Susanne Craig, who covers Trump for The New York Times, says he is prone to long tangents and rapid mood swings. Her response to the sometimes bizarre conversations she had with him was to write about the experience of interviewing Trump for “Times Insider.” The Associated Press, CBS News, and The New York Times have also tried to convey Trump’s unusual way of speaking by releasing full transcripts of interviews.
In an administration that often plays fast and loose with the truth, publications have taken different stances on whether to use the word “lie,” which indicates an intent to mislead. The New York Times used “lie” in a headline about Trump’s insistence that former president Barack Obama wasn’t born in the United States. “It was effective because it was done so sparingly,” Craig said.
The Washington Post, on the other hand, has a policy against calling anyone a liar. “Our view on it is that intent is hard to prove…and it’s a slippery slope,” Steven Ginsberg, senior politics editor at the newspaper, said at the symposium.
The sheer amount of unflattering news means that journalists have to get more judicious, according to O’Brien. “All of us can get scandal fatigue, and the media is going to have to get savvy about which stories it plucks of that morass to try to convey to readers and voters what matters,” he pointed out.
Craig says that reporters sometimes adopt a “breathless” tone when covering Trump’s every tweet and should avoid getting distracted from the real issues, including those that ultimately matter to Trump voters. “It’s incumbent on reporters not to lose track of the fact that we’re going through one of the largest deregulations we’ve seen…There are so many things happening below Trump,” she said.
Craig, who often covers Trump’s finances, was among several journalists at the symposium who said they worried about a potential chilling effect on the press by a president who is willing to threaten reporters with lawsuits and yell at them. She got nervous earlier this year when she got called by the Internal Revenue service for the first time. “Was it a coincidence or not? It breeds paranoia and worry…The constant calls and wearing down of reporters has a potentially larger effect [than legal threats],” she said.
David Sassoon, founder and publisher of the nonprofit InsideClimate News, says for him the election was a wake-up call about the state of environmental coverage.
“Environmental news, particularly news about climate issues, is not being covered in the heart of the country in local media. It’s been hollowed out in the center of the country…in the financial difficulties of journalism in the last decade,” he said.
The publication has responded by sending reporters to cover climate and energy issues in places like Georgia, Louisiana, and Ohio. Sassoon is hoping to raise money to hire local reporters based in Middle America. He argues that journalists play a critical role in bearing witness and providing explanations in a dangerously polarized country.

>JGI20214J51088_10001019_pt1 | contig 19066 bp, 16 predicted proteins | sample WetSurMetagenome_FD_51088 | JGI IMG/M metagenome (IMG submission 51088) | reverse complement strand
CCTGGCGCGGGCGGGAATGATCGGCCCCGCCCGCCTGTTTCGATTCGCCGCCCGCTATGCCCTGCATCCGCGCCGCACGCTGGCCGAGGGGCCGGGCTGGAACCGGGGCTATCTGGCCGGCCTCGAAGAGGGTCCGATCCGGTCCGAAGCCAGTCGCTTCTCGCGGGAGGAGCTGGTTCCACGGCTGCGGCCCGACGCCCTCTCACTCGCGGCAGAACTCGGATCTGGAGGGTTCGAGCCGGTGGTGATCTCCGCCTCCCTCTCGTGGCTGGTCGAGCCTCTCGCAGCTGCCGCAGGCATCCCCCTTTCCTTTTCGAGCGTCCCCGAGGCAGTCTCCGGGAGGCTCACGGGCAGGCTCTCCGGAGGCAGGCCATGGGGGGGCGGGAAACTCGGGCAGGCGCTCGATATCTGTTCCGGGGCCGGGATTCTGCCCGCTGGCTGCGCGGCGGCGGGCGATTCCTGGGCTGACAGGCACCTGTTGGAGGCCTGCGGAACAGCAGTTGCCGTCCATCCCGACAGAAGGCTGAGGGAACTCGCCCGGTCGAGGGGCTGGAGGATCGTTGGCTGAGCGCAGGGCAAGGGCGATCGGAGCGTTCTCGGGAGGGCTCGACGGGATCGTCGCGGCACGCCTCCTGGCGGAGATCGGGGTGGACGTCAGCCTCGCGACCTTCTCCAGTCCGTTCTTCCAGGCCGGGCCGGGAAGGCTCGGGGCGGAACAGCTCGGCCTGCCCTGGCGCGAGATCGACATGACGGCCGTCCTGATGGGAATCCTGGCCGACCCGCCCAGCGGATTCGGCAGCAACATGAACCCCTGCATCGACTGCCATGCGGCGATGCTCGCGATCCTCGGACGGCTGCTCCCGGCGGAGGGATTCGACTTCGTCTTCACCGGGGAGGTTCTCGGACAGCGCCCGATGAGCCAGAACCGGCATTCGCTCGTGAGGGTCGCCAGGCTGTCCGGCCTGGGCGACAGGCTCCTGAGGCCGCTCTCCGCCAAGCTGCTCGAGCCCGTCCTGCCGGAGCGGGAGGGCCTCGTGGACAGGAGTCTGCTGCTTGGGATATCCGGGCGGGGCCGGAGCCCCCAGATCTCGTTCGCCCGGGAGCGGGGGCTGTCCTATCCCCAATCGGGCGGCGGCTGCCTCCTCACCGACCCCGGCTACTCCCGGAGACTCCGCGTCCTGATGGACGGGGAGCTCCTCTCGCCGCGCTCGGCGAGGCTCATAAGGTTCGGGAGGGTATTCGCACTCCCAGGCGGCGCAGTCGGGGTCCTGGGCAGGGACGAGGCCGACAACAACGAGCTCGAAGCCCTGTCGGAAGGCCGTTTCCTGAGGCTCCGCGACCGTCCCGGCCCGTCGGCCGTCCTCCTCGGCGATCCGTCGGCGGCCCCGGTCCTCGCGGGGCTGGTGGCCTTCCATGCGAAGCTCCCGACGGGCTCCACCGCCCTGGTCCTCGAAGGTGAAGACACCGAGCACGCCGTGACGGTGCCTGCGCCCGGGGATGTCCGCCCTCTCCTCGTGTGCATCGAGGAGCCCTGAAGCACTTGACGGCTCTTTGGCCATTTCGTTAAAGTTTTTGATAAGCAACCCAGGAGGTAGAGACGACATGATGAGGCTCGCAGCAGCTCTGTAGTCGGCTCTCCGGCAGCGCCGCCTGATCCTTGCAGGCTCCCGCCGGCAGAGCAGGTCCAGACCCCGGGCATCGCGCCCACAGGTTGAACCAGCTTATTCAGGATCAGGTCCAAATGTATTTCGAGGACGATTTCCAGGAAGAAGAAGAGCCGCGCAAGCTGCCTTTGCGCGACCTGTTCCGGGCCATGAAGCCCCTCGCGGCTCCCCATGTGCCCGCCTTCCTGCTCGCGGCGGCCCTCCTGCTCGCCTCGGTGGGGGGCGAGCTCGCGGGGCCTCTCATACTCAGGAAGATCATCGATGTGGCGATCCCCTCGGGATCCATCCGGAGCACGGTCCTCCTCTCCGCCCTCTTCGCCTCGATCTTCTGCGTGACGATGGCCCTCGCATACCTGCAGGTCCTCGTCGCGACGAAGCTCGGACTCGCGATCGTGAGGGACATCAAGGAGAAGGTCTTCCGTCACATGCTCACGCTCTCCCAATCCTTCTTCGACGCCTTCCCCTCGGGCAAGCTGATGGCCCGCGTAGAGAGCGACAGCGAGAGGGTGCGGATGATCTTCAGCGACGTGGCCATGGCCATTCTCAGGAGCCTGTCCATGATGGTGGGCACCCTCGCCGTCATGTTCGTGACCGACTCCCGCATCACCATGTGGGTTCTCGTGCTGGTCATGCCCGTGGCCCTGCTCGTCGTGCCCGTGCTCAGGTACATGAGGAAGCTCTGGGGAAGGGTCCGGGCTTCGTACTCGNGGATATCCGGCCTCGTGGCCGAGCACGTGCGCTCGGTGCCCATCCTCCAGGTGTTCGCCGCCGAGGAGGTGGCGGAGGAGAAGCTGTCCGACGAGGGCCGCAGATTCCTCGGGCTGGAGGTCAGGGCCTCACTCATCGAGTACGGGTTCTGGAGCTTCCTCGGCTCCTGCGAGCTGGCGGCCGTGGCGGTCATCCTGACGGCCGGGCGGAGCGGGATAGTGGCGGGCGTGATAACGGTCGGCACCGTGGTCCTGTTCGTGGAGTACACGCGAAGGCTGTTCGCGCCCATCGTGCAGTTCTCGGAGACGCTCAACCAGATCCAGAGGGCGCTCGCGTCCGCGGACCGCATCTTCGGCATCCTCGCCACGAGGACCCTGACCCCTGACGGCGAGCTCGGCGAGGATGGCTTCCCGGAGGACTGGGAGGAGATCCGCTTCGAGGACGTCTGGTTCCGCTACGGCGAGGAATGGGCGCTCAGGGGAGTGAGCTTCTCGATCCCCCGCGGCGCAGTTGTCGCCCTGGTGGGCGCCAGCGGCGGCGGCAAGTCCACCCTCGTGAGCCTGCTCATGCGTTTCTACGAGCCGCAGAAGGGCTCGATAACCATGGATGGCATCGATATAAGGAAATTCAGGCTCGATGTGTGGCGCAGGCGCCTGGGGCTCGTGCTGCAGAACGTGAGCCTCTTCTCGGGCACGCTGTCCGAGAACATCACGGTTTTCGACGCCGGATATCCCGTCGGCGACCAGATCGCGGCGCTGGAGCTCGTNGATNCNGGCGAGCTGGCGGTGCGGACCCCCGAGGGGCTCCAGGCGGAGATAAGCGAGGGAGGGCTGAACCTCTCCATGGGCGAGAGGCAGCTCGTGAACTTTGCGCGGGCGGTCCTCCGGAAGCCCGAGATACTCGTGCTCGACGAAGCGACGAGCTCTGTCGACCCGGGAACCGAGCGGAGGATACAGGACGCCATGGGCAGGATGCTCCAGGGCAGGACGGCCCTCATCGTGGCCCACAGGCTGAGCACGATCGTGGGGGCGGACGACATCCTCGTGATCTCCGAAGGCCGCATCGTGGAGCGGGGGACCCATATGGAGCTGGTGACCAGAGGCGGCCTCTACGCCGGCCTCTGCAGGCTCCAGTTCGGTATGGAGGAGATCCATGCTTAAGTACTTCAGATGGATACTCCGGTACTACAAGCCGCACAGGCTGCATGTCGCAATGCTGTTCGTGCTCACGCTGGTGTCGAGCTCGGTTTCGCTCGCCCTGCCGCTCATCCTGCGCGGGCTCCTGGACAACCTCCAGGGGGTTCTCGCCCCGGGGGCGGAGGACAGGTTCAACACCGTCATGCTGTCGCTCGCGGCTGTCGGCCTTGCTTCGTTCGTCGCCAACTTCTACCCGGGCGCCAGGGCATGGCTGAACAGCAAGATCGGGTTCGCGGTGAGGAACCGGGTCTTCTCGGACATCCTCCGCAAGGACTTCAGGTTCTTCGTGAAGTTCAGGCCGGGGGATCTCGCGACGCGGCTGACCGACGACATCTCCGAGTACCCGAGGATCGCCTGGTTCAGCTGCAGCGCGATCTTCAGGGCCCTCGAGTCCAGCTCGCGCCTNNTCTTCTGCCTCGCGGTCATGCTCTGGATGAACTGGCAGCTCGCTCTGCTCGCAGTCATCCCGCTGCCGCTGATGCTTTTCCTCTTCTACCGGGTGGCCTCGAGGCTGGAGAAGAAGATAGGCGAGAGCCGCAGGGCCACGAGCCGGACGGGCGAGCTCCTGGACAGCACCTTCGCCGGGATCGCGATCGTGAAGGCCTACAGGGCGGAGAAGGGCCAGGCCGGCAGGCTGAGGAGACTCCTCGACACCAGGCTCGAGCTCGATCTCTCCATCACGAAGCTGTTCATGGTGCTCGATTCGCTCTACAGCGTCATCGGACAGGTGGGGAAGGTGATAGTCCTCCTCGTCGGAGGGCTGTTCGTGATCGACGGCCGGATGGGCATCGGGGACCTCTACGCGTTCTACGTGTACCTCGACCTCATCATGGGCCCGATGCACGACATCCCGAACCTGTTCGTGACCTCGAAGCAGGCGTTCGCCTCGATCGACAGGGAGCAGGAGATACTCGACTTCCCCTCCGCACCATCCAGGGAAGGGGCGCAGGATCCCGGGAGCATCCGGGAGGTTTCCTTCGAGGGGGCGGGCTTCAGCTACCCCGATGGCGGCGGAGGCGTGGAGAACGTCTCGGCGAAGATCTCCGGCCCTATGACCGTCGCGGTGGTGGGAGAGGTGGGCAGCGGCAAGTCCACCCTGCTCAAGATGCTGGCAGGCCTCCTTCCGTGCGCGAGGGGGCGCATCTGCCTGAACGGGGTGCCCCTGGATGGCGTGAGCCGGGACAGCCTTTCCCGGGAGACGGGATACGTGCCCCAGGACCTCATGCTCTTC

“It’s not about injecting our news in these places,” he says. “There’s an ideological divide, an abyss, a gap—and we’re actually interested in going into the gap, not one side or the other.”
Yet making sure stories actually reach target audiences remains a formidable challenge, especially when social media platforms enable people to consume news within their chosen “bubbles.” “Social media platforms are the ringmasters of the vast online circus…[which] rests on the pauperization of the news business [and] favors the sensational over the significant and even over the factual,” Wasserman said at the conference.
The Wall Street Journal has responded by launching “Blue Feed, Red Feed,” which shows liberal and conservative Facebook feeds on certain political issues side-by-side, while The Guardian’s “Burst Your Bubble” highlights conservative viewpoints.
Despite the challenges, Trump isn’t necessarily bad for journalism—and might be invigorating it. Despite his attacks against mainstream media, he regularly gives interviews and even scoops to the traditional heavyweights. He hasn’t actually sued a newspaper for libel in three decades. Brian Ross, chief investigative correspondent at ABC News, argues that the president has in fact fueled a renaissance in investigative reporting.
“I think we owe a debt of gratitude to Donald Trump. He has invigorated an often lethargic and access-driven group of journalists who have taken up the challenge,” Ross said. “So thank you, Mr. Trump, for waking us up.”
As Fahrenthold put it when a conservative reader taunted him after the election: “Listen buddy, Donald Trump is like a Full Employment Act for Journalists.”